Both MSN and DNP programs require the completion of practicum hours that can range from 750 to 1,250 in accordance with accreditation standards. To become a nurse practitioner, you will be engaged in direct patient care under the supervision of a preceptor and faculty member. These individuals (along with clinical coordination staff) ensure your clinical placement is appropriately vetted to meet program outcomes so your clinical activities align with the population and scope of practice appropriate for the credentials you will earn.

In a DNP program, clinical hours earned in an MSN program are often credited toward the number of required hours for the DNP program. This is encouraging for potential doctoral students entering the program with an MSN already completed. Once the required direct patient care clinical hours are achieved, remaining doctorate clinical experiences for your degree completion may include other learning activities specifically designed to grow your competency in the areas deemed by the American Association of Colleges of Nursing (AACN) to be essential for advanced nursing practice.

Essentials for the DNP

DNP graduates complete more clinical hours than MSN graduates, and DNP programs focus heavily on integrating the AACN essentials within the curriculum. The DNP essentials include:

  • Scientific foundations for nursing practice
  • Leadership skills for quality improvement and systems thinking
  • Scholarship and methods for analyzing research evidence for translation to practice
  • Strategic applications of information and patient care technology
  • Principles related to health care policy and advocacy within health systems
  • Focus on interprofessional collaboration for improved outcomes
  • Health promotion and disease prevention in public health
  • Implementation of these essentials within an advanced nursing practice role

With the completion of doctoral education, professorial appointments and other employment opportunities in teaching are more plentiful. In addition, roles held by DNP graduates may have a higher focus on organizational and executive leadership when compared to MSN graduates.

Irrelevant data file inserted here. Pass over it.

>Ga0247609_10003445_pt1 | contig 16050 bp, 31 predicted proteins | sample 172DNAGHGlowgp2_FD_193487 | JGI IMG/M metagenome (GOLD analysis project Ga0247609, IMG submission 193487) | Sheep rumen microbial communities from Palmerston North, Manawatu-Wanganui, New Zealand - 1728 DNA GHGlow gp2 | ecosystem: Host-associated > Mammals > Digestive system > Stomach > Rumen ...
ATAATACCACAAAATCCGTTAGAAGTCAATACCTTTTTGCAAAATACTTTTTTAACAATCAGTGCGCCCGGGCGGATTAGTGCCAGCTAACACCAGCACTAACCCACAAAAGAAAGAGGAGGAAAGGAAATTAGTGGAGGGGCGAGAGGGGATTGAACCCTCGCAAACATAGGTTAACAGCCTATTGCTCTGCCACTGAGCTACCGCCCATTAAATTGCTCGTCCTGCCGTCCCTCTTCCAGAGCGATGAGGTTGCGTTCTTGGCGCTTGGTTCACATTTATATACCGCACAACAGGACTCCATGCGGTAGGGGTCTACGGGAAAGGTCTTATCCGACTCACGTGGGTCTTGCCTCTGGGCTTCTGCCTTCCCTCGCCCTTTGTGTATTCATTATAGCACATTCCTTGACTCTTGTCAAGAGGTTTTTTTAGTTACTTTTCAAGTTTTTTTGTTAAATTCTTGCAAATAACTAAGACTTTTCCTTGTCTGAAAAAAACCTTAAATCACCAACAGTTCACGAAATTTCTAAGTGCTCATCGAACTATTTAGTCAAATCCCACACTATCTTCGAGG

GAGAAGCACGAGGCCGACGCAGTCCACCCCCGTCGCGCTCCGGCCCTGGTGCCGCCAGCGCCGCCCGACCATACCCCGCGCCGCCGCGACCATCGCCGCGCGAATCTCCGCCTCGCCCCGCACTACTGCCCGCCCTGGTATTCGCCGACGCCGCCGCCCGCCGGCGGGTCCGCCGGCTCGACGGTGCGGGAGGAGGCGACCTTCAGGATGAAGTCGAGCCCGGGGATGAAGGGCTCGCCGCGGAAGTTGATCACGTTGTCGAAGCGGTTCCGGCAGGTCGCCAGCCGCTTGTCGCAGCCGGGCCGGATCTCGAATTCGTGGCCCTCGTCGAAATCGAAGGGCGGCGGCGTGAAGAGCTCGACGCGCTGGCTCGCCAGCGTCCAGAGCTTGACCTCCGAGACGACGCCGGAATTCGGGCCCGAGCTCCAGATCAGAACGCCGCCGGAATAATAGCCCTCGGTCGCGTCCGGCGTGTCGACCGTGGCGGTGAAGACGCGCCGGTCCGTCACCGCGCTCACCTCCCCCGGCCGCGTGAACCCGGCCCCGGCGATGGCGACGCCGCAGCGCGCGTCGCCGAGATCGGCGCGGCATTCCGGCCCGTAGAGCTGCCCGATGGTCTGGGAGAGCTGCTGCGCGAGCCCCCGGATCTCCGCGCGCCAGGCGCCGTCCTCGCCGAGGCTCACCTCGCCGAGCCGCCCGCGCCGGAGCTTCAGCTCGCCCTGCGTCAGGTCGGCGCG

MSN vs. DNP Nurse Practitioner Practice

State laws regulate the scope of practice for nurse practitioners. Both MSN and DNP programs qualify graduates from the education requirement perspective for eligibility to sit for national board certification and apply for nurse practitioner licensure. The ability of a nurse practitioner to pursue independent practice in a particular state is dependent on that state’s regulations for licensed nurse practitioner practice. It is not dependent on whether the nurse practitioner was educationally prepared through an MSN or DNP degree program.

Education is one factor that employers consider when hiring nurse practitioners. Your prior nursing background and employment history and educational preparation are essential. Nurse practitioners with a DNP often make a higher salary than their MSN counterparts. According to PayScale, the average salary for nurse practitioners with an MSN degree is approximately $94,710 per year while the salary for a DNP is approximately $109,000 per year, with variations depending on the specialty area.

Advance Your Nursing Education with UIndy

As the needs of the United States healthcare workforce continue to change, you can be equipped with expanded practice options to transform patient care challenges in an advanced nursing practice role. You can become a nurse practitioner by enrolling in one of the online Master of Science in Nursing programs or online Doctor of Nursing Practice programs offered by the University of Indianapolis.

Programs are CCNE accredited with online coursework that brings flexibility to the experience of achieving quality education. A dedicated clinical placement department will secure your clinical experiences in alignment with your chosen program so you can focus your studies and reach your goals.

Visit the online nursing programs page today and explore how you might obtain your graduate nursing degree from the University of Indianapolis